People have different, changing, and intersecting identities, needs, priorities, and capacities, which shape how they prepare for, cope, and respond to sudden-onset disasters and slow-onset changes. To understand differing gendered disaster and climate risks and impacts, intersectional analysis is required. For example, research shows that women and adolescent girls with disabilities are particularly vulnerable to discrimination, exploitation, and violence including gender-based violence. Exclusion from social networks, discrimination and stigma often increase vulnerability to violence, abuse, and exploitation, all of which tend to increase during and after disasters.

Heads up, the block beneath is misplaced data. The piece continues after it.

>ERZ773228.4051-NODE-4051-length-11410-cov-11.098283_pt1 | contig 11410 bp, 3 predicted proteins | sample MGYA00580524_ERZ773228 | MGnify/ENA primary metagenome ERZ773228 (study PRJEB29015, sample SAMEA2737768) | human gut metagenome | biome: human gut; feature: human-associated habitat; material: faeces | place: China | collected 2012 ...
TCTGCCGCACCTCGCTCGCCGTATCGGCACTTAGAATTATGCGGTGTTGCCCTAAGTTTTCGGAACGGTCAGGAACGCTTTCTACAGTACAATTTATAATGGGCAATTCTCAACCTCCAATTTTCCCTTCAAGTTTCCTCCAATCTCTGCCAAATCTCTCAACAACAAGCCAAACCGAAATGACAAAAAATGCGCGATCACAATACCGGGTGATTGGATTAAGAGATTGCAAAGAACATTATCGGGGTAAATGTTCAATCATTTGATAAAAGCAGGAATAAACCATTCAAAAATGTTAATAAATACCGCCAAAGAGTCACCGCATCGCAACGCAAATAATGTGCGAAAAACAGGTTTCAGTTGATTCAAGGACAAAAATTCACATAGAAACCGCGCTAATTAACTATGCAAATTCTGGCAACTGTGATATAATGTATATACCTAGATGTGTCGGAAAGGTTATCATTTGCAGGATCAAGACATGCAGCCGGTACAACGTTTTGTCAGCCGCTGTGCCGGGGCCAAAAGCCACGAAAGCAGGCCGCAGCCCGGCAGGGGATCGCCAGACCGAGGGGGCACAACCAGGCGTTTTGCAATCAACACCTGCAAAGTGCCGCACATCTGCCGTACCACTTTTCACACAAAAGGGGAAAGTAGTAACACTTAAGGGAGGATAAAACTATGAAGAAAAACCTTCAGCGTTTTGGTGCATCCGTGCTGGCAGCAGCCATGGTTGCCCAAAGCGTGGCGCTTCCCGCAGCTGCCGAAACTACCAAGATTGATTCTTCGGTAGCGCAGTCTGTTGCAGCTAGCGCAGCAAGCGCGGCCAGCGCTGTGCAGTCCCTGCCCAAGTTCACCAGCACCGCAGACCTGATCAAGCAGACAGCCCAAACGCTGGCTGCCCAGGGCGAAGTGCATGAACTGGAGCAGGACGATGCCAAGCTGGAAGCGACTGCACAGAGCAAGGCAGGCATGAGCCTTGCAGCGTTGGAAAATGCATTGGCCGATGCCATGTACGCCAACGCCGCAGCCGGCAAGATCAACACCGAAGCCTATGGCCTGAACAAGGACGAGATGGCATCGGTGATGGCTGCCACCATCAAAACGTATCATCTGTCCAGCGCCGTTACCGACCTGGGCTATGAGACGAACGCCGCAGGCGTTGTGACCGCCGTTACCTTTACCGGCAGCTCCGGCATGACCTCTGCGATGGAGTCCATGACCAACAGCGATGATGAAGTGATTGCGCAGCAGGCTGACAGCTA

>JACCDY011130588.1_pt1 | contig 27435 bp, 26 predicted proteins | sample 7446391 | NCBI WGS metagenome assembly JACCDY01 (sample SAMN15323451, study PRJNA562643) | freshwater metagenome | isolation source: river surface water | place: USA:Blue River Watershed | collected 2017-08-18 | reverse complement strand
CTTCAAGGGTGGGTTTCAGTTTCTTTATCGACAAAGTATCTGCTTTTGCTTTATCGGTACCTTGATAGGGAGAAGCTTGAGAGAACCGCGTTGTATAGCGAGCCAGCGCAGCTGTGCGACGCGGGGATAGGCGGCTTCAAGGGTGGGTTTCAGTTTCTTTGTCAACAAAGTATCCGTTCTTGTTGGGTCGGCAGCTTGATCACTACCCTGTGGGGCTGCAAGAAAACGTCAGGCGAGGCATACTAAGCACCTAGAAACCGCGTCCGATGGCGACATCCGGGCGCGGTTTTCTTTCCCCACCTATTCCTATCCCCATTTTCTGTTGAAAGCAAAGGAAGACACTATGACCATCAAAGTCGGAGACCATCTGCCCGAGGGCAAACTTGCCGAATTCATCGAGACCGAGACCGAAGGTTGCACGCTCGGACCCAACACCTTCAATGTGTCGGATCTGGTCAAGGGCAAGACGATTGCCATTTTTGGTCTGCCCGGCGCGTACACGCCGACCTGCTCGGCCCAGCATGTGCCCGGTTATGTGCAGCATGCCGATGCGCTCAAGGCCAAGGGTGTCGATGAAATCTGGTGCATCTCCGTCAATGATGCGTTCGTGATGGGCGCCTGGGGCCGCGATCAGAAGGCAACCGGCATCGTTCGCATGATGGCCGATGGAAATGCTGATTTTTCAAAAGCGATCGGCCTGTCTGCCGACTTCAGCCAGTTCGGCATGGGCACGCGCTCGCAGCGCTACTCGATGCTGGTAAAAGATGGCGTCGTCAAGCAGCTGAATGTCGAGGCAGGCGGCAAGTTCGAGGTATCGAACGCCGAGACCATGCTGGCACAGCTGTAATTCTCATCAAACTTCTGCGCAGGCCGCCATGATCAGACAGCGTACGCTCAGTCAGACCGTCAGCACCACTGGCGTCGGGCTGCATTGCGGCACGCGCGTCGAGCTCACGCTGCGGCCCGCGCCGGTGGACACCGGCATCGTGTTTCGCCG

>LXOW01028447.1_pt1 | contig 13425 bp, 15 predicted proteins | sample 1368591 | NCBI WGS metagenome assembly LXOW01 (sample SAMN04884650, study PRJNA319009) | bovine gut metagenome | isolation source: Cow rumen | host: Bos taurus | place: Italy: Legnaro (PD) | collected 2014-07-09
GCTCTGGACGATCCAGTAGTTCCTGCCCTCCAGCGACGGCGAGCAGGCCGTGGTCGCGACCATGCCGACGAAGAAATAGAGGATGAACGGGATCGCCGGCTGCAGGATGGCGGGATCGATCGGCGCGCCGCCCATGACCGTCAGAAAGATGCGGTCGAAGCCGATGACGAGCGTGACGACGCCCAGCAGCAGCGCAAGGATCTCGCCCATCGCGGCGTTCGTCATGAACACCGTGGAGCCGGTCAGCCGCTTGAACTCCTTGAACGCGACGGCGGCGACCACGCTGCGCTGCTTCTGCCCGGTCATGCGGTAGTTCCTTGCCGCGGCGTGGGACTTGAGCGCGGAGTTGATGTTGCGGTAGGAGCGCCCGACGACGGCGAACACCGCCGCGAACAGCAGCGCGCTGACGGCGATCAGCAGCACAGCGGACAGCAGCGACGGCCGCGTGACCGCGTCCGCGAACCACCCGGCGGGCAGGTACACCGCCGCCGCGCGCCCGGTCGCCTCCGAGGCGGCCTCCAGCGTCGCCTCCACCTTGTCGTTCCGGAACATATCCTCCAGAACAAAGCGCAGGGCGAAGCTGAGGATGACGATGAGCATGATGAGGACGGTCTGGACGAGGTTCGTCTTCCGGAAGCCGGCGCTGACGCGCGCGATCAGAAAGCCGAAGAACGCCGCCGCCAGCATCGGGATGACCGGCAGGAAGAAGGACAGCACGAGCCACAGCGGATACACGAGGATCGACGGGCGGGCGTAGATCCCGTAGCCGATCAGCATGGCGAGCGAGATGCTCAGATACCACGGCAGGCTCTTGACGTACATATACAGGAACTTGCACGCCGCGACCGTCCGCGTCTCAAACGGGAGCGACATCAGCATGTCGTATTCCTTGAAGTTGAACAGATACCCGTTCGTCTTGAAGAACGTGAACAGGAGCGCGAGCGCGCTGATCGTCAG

“Everyone has a series of intersecting identities and roles, assets and disadvantages, some of which give rise to particular risks from disasters and climate change; and these sometimes intersect to increase a person’s risk.”
Intersectional analysis therefore helps unpack the dynamics that shape vulnerability and resilience ensuring more targeted disaster risk reduction and resilience policies and programming. It considers how climate and disaster risks intersect for individuals based on a range of factors including disability, age, diverse gender identities and sexual orientations, ethnicity, indigeneity, poverty, geographical location/remoteness, social marginalisation, and conflict.